Lots of Settings for Developing Competencies
Support for self-management and social skills is rarely built into schools and it’s hard for parents to fill the gap given the changes happening in the teen-parent relationship. Schools also vary dramatically in their ability to support scholastic mastery.
Community organizations, camps, online programs, volunteer placements, faith communities and some other opportunities can make a major difference, but those opportunities also vary dramatically for different teens. So, this is a very tough type of test for most teenagers.
Being the Author
Because there are so many competencies to master (or at least be OK or good at) to be successful as a young man or woman and there are so many possible settings in which to develop them – it is critical to not wait for others to provide the opportunities and support. The key is to be the author and take charge of developing the desired competencies. That is not an easy task, nor one that comes naturally.
“Learning to Love the Plateau”
The biggest danger in pursuing mastery is getting discouraged. There are always times on the heroic journey when discouragement, sometimes even hopelessness, intrudes and that can sidetrack or end a journey if we aren’t ready. The keys are (1) to realize that mastery has a rhythm to it and (2) we have to “learn to love the plateau” and trust our practice.
The rhythm of mastery includes times when our competency seems to be developing rapidly and it gets exciting as we make leaps. The practice obviously pays off. The natural rhythm of mastery also includes times when improvement just doesn’t seem to be happening – even when we practice as hard as ever. That’s the plateau and that’s where it is very easy to get discouraged, cut back on the practice and maybe even give up.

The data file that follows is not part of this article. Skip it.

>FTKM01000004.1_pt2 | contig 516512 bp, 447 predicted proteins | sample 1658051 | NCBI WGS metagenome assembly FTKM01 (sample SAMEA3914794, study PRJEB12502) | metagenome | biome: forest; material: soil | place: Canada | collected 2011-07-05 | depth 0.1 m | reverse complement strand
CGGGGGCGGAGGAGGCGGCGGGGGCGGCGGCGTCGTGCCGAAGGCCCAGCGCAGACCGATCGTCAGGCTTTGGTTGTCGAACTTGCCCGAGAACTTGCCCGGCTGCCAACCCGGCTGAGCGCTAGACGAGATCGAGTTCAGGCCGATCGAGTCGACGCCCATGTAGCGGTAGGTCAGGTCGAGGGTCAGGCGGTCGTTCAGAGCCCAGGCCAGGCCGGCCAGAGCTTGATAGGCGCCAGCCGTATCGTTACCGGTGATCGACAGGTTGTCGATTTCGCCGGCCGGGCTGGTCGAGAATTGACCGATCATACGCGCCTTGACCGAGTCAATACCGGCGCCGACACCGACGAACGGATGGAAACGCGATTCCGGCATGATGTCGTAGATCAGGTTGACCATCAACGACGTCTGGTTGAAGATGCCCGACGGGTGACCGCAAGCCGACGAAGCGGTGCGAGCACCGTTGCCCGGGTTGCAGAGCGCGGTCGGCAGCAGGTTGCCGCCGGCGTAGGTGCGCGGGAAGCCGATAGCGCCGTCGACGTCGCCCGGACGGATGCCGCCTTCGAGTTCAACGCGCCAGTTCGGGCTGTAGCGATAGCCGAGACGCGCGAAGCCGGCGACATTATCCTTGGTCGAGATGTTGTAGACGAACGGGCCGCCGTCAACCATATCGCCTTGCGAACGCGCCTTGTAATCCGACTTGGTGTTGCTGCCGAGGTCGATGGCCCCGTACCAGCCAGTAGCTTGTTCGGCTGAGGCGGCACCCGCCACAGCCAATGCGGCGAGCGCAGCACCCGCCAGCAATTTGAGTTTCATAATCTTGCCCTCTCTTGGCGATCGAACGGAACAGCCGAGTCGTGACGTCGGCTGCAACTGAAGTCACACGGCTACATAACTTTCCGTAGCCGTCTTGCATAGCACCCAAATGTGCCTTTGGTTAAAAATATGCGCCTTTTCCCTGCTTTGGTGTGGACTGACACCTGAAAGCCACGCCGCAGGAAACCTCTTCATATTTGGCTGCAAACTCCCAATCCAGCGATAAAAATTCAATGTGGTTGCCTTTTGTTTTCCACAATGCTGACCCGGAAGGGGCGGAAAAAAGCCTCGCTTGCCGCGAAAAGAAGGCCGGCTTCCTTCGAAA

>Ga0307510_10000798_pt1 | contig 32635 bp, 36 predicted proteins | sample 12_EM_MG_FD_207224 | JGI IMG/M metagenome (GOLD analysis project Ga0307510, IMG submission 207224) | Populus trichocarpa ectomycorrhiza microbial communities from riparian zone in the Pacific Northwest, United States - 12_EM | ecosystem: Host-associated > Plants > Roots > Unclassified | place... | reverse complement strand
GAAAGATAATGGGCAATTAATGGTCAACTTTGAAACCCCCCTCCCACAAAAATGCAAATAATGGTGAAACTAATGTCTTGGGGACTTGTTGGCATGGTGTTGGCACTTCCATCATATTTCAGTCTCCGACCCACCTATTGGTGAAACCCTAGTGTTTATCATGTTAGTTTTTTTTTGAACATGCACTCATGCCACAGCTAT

Think about your experience on mastery plateaus when trying to learn a sport, dance, foreign language or math for example. You’ll know you’re being tested by a mastery plateau when you here yourself saying (or thinking): “What’s the point? It’s not worth it. I’ll never get it. I don’t know what’s wrong or what to do. I’m just not good at this, etc.”
It is on those plateaus where we basically have to trust in the process and in our practice and keep going even without the encouragement that obvious improvement provides. If we do, we almost always come to the next period of leaps in competency – and probably won’t be able to see it coming.
This plateau pattern is a natural part of the heroic journey, so expect it and don’t be discouraged by it. The key quality to bring to this challenge is perseverance. Perseverance can be defined as: “Not giving up – steadfastness or continued effort to do or achieve something despite difficulties, failure or opposition.” This is a critical strength to develop as a teenager, partly because it is naturally required and you can’t rely on others to back you up or do things for you as you did when you were a child. It’s also critical because it will be a major determining factor in your success as an adult.
If you talk to adults about mastery, most will have stories about when they persevered and succeeded and stories about when they gave up on the plateaus. The perseverance stories will come with a sense of satisfaction and pride. The stories about times when they didn’t persevere will come with a sense of regret. We all have both stories.
The moment in between what you once were and who you are now becoming, is where the dance of life really takes place.Barbara
More on Heroic Test #3
Being Between Endings and Beginnings – “Inbetweenity”
During the teenage years, this experience of “inbetweenity” is a lurking companion. Sometimes it is a strong feeling and sometimes it is just there in the background. With all the change going on in the corporate world, this is also a frequent experience of adults. It just comes with the territory.